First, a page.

He then continued:

alexander_0729: Oh! I so wanna share a song I LOVED since middle school~ It’s like the feeling between my fans (yes you!) & I~ Promise me not to shiver OK!?

alexander_0729: Close ur eyes, imagine it’s a story between you & I… ″Don’t Even Know Your Name″ (A★Teens) Wt’s ur name baby? *shiver*

alexander_0729: Yup! I listen to 90’s songs n I was a fan of A*Teens~ 😛 Come on… I’m 88!!! (=v=;)

I was never a fan of A-teens, perhaps a bit to old when they became popular, Alexander is six years younger then me and was probably in the perfect age group for A-teens back in the days. And also, back then, I never listened to this kind of music, it was way to lame for me. But as I come from Sweden, just as A-teens, I find it really funny that Alexander Eusebio, somewhere on the other side of the world was listening to music from Sweden as he grew up, and that now, people from Sweden listens to him. I like this, not so uniqe, but funny perspective.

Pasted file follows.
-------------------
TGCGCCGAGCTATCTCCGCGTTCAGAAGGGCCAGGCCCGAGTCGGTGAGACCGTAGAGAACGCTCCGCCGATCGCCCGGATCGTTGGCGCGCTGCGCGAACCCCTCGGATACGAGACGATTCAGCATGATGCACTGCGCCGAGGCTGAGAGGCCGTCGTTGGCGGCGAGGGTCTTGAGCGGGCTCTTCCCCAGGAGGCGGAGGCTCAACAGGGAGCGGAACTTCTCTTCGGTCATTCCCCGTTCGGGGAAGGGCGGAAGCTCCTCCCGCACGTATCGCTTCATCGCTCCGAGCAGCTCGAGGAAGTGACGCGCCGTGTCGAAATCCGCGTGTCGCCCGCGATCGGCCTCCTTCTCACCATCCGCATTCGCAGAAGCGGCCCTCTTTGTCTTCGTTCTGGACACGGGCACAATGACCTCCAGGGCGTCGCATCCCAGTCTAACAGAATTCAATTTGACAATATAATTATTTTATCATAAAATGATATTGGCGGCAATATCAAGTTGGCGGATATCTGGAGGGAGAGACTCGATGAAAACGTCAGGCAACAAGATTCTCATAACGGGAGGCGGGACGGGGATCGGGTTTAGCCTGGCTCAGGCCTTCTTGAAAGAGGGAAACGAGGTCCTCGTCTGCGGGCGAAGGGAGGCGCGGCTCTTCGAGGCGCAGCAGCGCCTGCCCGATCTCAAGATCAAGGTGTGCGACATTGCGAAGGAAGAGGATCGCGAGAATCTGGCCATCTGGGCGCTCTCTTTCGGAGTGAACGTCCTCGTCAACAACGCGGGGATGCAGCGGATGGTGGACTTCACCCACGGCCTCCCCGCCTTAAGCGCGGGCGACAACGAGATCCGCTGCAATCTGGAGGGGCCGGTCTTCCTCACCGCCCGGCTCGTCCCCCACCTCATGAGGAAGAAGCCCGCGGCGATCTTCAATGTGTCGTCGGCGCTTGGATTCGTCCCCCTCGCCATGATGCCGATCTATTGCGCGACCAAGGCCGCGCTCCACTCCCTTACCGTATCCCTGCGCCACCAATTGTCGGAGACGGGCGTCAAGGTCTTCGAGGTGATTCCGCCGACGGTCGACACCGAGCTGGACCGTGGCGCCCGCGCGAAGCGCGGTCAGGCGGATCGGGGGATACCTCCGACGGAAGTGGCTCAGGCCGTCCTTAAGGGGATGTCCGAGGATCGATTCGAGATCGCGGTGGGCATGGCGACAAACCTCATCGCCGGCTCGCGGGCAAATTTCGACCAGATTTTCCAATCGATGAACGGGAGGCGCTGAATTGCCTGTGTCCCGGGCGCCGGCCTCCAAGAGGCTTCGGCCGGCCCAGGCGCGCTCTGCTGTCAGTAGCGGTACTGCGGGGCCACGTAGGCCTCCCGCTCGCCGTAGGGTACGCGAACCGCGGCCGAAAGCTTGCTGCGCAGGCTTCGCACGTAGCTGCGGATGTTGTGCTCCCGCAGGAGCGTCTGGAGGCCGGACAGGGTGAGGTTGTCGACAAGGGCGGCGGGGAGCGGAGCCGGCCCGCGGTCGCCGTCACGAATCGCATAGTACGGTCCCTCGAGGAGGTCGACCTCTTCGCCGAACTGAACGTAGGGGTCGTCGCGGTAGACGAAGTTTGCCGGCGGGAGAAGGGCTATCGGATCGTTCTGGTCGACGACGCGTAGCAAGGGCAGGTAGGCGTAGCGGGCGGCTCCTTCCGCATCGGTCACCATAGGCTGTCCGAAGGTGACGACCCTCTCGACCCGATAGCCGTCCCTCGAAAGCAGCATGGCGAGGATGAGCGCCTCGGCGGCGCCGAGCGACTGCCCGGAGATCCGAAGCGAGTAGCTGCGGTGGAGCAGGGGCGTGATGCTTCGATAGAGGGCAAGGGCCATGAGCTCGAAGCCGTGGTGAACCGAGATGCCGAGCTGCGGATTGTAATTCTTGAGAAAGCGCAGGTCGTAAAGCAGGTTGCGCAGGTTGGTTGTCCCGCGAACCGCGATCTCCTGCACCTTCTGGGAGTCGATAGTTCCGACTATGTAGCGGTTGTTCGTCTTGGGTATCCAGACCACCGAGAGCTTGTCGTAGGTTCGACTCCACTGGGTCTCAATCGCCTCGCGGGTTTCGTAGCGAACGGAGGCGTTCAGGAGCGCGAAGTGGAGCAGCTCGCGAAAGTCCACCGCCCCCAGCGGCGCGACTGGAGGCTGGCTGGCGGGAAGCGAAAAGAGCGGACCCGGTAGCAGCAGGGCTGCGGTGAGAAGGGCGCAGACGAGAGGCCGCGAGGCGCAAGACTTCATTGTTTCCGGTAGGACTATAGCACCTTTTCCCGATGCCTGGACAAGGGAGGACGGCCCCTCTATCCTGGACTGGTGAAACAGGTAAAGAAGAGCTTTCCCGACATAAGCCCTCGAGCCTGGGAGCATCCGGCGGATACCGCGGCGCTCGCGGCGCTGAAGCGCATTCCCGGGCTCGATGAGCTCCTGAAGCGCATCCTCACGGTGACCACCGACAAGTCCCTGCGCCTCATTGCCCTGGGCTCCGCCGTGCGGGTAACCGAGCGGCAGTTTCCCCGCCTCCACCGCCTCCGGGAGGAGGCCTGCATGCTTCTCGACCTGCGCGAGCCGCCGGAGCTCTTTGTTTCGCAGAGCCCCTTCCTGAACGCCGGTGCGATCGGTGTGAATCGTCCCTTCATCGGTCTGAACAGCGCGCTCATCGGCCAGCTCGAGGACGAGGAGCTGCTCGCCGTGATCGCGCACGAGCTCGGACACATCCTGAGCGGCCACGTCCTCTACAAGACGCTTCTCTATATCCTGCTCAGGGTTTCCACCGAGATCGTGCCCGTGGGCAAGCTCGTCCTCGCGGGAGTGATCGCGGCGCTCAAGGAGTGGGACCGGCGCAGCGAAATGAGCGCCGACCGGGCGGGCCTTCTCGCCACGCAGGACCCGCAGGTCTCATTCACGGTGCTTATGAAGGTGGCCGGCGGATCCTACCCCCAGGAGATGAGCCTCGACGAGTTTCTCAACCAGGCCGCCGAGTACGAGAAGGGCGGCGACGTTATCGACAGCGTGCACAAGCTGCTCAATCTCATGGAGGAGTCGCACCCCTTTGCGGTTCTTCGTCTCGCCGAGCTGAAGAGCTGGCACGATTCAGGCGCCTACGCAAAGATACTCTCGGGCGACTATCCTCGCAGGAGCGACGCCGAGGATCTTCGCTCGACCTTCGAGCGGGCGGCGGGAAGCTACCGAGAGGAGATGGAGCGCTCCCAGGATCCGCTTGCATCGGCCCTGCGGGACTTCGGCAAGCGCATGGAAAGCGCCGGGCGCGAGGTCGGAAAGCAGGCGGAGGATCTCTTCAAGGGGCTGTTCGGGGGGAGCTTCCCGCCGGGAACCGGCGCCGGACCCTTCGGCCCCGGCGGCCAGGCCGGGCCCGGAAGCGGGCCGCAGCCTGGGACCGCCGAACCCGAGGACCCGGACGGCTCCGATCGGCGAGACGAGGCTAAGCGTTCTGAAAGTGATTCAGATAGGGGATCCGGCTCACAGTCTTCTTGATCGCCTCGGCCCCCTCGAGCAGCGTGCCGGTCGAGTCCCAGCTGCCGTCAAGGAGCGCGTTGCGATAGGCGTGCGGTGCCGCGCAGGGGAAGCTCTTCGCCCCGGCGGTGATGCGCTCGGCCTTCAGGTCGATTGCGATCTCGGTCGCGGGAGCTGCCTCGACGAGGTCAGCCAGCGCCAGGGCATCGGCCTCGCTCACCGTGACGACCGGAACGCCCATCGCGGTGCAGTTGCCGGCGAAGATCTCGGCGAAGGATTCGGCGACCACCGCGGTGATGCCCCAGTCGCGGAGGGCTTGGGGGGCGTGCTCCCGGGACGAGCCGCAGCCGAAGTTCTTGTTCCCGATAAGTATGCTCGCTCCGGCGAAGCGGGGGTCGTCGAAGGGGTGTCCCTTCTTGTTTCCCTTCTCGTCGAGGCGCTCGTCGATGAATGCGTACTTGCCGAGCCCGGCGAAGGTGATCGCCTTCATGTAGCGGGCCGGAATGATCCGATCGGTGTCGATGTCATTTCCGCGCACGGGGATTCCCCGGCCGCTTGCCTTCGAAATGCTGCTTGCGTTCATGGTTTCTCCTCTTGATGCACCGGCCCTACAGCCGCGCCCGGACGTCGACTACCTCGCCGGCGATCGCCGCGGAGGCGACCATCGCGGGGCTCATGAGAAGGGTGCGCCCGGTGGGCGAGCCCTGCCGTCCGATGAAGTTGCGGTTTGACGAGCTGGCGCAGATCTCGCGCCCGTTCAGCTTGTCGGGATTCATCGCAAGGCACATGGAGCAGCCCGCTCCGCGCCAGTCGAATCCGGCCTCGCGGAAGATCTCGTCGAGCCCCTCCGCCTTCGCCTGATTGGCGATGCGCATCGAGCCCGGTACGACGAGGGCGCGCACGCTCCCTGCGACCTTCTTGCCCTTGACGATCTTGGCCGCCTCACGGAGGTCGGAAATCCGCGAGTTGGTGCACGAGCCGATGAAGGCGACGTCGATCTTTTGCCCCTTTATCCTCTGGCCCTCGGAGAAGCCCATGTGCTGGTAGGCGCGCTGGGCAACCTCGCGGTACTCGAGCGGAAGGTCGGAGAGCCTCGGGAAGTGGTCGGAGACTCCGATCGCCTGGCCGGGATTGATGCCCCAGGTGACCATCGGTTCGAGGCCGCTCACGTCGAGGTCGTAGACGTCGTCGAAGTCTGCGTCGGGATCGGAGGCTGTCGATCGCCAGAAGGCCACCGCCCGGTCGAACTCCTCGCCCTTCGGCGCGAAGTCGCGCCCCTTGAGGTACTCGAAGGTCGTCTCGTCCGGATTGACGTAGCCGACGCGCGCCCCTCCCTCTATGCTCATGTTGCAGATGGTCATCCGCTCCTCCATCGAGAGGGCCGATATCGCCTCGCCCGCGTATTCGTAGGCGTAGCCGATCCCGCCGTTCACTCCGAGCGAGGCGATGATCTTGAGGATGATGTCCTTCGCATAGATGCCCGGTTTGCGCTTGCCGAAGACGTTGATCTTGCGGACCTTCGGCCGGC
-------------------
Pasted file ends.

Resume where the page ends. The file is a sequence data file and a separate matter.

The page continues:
Alexander said in his tweet that he was listening to 90s music, and perhaps “Don’t even know your name” was realesed in the 90s, but “Sugar Rush” is from 2001. But I understand why he says 90s music, it is something far away in your brain burried with memories of growing up and you think it sounds a bit old when you here it and see it again. So you feel it should be from the 90s, even if it is not. I get that feeling a lot. Not all the MVs and tracks grow old with dignity.

/The Future is Idol

Future is Idol on Twitter

March 26, 2011 § Leave a comment